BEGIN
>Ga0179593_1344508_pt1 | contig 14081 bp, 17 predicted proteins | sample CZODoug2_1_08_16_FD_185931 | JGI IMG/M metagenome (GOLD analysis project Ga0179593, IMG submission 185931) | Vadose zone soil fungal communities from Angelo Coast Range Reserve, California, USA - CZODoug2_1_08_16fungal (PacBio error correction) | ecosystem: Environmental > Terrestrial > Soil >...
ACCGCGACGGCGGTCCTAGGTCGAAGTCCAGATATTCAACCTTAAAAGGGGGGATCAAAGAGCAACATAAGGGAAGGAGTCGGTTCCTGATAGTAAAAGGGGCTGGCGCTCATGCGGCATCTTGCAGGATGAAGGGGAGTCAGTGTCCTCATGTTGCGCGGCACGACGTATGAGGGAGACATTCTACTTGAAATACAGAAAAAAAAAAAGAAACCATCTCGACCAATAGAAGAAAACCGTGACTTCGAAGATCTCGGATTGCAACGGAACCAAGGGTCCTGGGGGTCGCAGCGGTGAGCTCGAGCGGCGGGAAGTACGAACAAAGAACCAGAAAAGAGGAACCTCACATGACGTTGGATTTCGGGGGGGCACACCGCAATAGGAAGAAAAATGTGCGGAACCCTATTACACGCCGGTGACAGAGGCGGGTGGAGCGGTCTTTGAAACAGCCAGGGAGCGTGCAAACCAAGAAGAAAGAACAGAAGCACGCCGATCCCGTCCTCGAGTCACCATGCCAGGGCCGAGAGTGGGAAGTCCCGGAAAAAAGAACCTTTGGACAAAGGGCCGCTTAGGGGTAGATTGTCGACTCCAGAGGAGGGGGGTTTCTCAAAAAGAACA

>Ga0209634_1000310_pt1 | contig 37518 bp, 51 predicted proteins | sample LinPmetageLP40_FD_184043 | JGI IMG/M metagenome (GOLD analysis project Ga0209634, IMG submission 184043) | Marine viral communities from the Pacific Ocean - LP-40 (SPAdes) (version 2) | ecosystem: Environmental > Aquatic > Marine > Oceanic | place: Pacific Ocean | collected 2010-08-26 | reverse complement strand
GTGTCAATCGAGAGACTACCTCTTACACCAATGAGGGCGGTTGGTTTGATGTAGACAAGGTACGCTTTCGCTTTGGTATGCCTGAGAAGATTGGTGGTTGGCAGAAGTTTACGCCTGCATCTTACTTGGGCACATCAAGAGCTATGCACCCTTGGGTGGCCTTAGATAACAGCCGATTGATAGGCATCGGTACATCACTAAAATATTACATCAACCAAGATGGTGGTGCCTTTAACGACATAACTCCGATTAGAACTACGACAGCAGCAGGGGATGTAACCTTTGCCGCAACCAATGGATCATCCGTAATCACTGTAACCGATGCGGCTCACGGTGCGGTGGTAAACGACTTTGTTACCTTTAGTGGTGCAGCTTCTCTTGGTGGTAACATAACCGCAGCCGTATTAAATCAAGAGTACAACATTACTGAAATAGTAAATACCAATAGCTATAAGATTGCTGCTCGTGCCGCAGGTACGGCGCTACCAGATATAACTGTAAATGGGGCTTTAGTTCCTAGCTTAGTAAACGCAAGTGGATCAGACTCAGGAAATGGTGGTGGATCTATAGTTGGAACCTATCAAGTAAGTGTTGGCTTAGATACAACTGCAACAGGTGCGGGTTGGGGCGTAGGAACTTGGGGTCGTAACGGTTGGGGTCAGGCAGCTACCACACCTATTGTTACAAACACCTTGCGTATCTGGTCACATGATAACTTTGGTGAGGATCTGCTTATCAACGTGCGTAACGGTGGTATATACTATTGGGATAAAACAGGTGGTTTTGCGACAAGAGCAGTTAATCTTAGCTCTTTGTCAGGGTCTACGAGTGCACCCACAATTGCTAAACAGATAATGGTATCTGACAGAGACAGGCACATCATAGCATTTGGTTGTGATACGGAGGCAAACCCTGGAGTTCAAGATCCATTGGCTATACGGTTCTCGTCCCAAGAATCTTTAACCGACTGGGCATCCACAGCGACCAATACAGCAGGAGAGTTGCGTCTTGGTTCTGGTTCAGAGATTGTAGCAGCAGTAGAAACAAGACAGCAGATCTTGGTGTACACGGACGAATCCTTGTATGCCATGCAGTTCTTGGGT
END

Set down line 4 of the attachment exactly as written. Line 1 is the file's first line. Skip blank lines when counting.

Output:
GTGTCAATCGAGAGACTACCTCTTACACCAATGAGGGCGGTTGGTTTGATGTAGACAAGGTACGCTTTCGCTTTGGTATGCCTGAGAAGATTGGTGGTTGGCAGAAGTTTACGCCTGCATCTTACTTGGGCACATCAAGAGCTATGCACCCTTGGGTGGCCTTAGATAACAGCCGATTGATAGGCATCGGTACATCACTAAAATATTACATCAACCAAGATGGTGGTGCCTTTAACGACATAACTCCGATTAGAACTACGACAGCAGCAGGGGATGTAACCTTTGCCGCAACCAATGGATCATCCGTAATCACTGTAACCGATGCGGCTCACGGTGCGGTGGTAAACGACTTTGTTACCTTTAGTGGTGCAGCTTCTCTTGGTGGTAACATAACCGCAGCCGTATTAAATCAAGAGTACAACATTACTGAAATAGTAAATACCAATAGCTATAAGATTGCTGCTCGTGCCGCAGGTACGGCGCTACCAGATATAACTGTAAATGGGGCTTTAGTTCCTAGCTTAGTAAACGCAAGTGGATCAGACTCAGGAAATGGTGGTGGATCTATAGTTGGAACCTATCAAGTAAGTGTTGGCTTAGATACAACTGCAACAGGTGCGGGTTGGGGCGTAGGAACTTGGGGTCGTAACGGTTGGGGTCAGGCAGCTACCACACCTATTGTTACAAACACCTTGCGTATCTGGTCACATGATAACTTTGGTGAGGATCTGCTTATCAACGTGCGTAACGGTGGTATATACTATTGGGATAAAACAGGTGGTTTTGCGACAAGAGCAGTTAATCTTAGCTCTTTGTCAGGGTCTACGAGTGCACCCACAATTGCTAAACAGATAATGGTATCTGACAGAGACAGGCACATCATAGCATTTGGTTGTGATACGGAGGCAAACCCTGGAGTTCAAGATCCATTGGCTATACGGTTCTCGTCCCAAGAATCTTTAACCGACTGGGCATCCACAGCGACCAATACAGCAGGAGAGTTGCGTCTTGGTTCTGGTTCAGAGATTGTAGCAGCAGTAGAAACAAGACAGCAGATCTTGGTGTACACGGACGAATCCTTGTATGCCATGCAGTTCTTGGGT